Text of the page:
“We might not be community owned but we’re still at the heart of everything the city does.”

    That sense of community was highlighted last month when Portsmouth renamed their boardroom in honour of John Jenkins, a D-Day veteran and lifelong Pompey fan who passed away just before Christmas having celebrated his 100th birthday in November.

    Team photo with Hollywood star

    News of Pompey’s revival under Eisner has reached Hollywood.

    When Portsmouth beat Tranmere in August – one of 47 league and cup games Jackett’s team have played this campaign – waiting for the players in the home dressing room was big-screen actor Ferrell.

    The Anchorman star, guest of Pompey’s owner and his son Breck, witnessed the 2-0 win before posing for photographs with the team.

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    Eisner tries to attend as many games as he can but uses iFollow to watch his team from 5,500 miles away when business commitments prevent him from getting over.

    “As a director he can watch for free but waives that privilege and pays to access each match,” adds Catlin.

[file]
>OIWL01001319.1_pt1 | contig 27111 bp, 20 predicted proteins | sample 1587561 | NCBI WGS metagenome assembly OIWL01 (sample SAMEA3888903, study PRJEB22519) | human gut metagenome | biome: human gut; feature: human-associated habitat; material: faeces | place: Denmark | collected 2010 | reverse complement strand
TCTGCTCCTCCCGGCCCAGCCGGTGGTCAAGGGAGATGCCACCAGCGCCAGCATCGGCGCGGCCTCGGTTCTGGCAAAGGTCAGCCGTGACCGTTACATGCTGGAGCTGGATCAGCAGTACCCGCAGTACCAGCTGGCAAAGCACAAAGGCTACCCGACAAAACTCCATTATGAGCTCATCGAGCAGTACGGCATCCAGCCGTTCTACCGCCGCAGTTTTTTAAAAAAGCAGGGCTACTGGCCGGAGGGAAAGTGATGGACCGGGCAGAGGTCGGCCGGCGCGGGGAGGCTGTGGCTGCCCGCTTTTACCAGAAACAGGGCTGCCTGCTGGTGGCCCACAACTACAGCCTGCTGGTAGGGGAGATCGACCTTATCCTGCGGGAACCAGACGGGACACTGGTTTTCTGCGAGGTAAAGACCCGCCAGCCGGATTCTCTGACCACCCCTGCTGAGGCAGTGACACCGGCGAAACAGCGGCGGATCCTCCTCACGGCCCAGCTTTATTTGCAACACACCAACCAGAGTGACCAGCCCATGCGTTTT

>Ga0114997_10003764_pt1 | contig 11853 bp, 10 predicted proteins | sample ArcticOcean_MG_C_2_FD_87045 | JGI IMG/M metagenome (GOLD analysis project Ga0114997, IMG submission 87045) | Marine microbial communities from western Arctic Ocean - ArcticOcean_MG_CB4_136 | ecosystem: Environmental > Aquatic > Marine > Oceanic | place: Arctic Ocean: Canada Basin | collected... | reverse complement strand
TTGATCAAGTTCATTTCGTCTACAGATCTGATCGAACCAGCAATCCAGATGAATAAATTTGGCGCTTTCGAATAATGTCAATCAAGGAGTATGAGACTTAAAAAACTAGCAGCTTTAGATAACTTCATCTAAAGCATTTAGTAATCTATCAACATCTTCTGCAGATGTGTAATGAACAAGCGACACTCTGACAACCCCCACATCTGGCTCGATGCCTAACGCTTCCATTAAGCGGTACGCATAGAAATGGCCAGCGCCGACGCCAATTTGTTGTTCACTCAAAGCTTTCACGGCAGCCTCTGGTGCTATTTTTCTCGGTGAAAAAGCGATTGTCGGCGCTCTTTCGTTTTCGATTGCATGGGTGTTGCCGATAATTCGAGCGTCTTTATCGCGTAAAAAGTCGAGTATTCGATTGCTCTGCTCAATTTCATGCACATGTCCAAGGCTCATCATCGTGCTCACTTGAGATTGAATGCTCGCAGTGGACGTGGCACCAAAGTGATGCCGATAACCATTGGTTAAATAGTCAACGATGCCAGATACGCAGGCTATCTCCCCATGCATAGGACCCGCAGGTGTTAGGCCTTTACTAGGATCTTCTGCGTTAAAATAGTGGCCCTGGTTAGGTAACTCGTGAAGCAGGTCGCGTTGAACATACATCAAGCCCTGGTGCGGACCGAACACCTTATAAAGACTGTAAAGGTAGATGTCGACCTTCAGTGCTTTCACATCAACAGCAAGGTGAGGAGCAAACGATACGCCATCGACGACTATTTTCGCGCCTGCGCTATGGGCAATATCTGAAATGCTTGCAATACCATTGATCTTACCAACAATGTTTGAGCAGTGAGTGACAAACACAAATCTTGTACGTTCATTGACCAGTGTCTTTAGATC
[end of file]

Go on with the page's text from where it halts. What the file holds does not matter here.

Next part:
Portsmouth defender Christian Burgess says Eisner has a “passion for the city which is growing all the time” and there have been additional benefits to his purchase of the club.

    The Pompey Supporters’ Trust was left with a surplus of cash that is being used to help fund a £3.5m community sports complex, which will be used by thousands of children, disability sport groups and members of the public each week.

    It is certainly a much-changed picture from the last time Portsmouth hosted Arsenal in 2009, when the Gunners ran out 4-1 winners, but the League One side will hope an extra sprinkling of Disney magic can help them cause an FA Cup shock on this occasion.